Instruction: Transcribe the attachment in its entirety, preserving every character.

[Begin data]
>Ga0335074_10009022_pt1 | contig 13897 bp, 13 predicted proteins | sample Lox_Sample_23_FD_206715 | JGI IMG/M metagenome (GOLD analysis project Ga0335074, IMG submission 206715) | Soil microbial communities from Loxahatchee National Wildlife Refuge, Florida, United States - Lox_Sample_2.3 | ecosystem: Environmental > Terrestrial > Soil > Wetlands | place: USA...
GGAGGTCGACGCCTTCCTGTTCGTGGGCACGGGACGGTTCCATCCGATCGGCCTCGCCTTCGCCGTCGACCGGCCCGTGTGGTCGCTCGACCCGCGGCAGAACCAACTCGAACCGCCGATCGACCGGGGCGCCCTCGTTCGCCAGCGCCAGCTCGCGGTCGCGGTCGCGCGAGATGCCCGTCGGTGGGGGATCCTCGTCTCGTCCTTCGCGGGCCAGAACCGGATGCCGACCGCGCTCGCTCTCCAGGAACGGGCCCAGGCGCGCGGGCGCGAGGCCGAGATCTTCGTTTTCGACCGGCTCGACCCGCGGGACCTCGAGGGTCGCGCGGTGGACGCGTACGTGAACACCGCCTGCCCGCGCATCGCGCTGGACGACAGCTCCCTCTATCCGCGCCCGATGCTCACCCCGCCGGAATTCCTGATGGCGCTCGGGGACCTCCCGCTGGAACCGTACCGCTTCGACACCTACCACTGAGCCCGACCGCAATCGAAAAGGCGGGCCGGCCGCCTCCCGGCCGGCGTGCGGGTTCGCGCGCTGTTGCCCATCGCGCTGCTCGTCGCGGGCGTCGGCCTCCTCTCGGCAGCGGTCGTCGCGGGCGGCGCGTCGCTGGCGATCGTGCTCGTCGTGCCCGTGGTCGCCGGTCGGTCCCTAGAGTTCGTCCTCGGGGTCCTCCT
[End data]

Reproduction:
>Ga0335074_10009022_pt1 | contig 13897 bp, 13 predicted proteins | sample Lox_Sample_23_FD_206715 | JGI IMG/M metagenome (GOLD analysis project Ga0335074, IMG submission 206715) | Soil microbial communities from Loxahatchee National Wildlife Refuge, Florida, United States - Lox_Sample_2.3 | ecosystem: Environmental > Terrestrial > Soil > Wetlands | place: USA...
GGAGGTCGACGCCTTCCTGTTCGTGGGCACGGGACGGTTCCATCCGATCGGCCTCGCCTTCGCCGTCGACCGGCCCGTGTGGTCGCTCGACCCGCGGCAGAACCAACTCGAACCGCCGATCGACCGGGGCGCCCTCGTTCGCCAGCGCCAGCTCGCGGTCGCGGTCGCGCGAGATGCCCGTCGGTGGGGGATCCTCGTCTCGTCCTTCGCGGGCCAGAACCGGATGCCGACCGCGCTCGCTCTCCAGGAACGGGCCCAGGCGCGCGGGCGCGAGGCCGAGATCTTCGTTTTCGACCGGCTCGACCCGCGGGACCTCGAGGGTCGCGCGGTGGACGCGTACGTGAACACCGCCTGCCCGCGCATCGCGCTGGACGACAGCTCCCTCTATCCGCGCCCGATGCTCACCCCGCCGGAATTCCTGATGGCGCTCGGGGACCTCCCGCTGGAACCGTACCGCTTCGACACCTACCACTGAGCCCGACCGCAATCGAAAAGGCGGGCCGGCCGCCTCCCGGCCGGCGTGCGGGTTCGCGCGCTGTTGCCCATCGCGCTGCTCGTCGCGGGCGTCGGCCTCCTCTCGGCAGCGGTCGTCGCGGGCGGCGCGTCGCTGGCGATCGTGCTCGTCGTGCCCGTGGTCGCCGGTCGGTCCCTAGAGTTCGTCCTCGGGGTCCTCCT